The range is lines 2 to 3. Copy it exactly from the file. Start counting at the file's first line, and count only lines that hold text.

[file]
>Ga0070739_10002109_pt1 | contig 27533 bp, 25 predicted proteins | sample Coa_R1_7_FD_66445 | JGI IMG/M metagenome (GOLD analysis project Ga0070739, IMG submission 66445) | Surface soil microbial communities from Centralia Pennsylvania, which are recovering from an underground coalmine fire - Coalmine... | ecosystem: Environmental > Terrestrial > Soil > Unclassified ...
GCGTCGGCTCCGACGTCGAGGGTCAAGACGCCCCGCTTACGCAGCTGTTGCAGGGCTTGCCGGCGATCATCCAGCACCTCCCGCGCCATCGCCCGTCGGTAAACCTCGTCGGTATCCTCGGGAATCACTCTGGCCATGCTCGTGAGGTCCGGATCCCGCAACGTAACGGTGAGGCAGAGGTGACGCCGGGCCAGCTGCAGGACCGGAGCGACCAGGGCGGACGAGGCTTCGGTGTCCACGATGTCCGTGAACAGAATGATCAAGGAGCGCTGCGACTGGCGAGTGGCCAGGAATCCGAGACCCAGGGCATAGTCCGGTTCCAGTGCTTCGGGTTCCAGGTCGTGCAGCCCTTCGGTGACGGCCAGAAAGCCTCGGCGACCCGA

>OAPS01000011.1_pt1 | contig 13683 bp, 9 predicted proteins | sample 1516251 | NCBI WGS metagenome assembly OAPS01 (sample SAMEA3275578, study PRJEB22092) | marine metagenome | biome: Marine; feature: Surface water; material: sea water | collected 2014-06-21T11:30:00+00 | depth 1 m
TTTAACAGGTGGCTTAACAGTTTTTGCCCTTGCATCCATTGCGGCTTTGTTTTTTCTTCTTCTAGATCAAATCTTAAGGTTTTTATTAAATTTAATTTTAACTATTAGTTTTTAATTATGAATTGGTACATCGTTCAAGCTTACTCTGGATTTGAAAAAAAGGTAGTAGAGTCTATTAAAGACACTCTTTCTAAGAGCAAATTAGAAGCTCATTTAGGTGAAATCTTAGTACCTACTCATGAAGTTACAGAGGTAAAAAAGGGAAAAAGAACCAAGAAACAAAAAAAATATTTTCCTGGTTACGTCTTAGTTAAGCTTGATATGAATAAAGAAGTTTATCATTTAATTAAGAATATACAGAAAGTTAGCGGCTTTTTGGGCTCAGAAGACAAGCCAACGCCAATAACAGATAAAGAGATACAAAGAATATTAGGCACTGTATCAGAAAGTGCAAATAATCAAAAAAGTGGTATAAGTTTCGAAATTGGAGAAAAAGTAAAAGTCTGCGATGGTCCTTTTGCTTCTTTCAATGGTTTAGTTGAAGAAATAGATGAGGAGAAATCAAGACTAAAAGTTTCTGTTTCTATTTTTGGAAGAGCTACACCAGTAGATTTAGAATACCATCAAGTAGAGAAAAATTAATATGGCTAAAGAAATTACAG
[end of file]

GCGTCGGCTCCGACGTCGAGGGTCAAGACGCCCCGCTTACGCAGCTGTTGCAGGGCTTGCCGGCGATCATCCAGCACCTCCCGCGCCATCGCCCGTCGGTAAACCTCGTCGGTATCCTCGGGAATCACTCTGGCCATGCTCGTGAGGTCCGGATCCCGCAACGTAACGGTGAGGCAGAGGTGACGCCGGGCCAGCTGCAGGACCGGAGCGACCAGGGCGGACGAGGCTTCGGTGTCCACGATGTCCGTGAACAGAATGATCAAGGAGCGCTGCGACTGGCGAGTGGCCAGGAATCCGAGACCCAGGGCATAGTCCGGTTCCAGTGCTTCGGGTTCCAGGTCGTGCAGCCCTTCGGTGACGGCCAGAAAGCCTCGGCGACCCGA

>OAPS01000011.1_pt1 | contig 13683 bp, 9 predicted proteins | sample 1516251 | NCBI WGS metagenome assembly OAPS01 (sample SAMEA3275578, study PRJEB22092) | marine metagenome | biome: Marine; feature: Surface water; material: sea water | collected 2014-06-21T11:30:00+00 | depth 1 m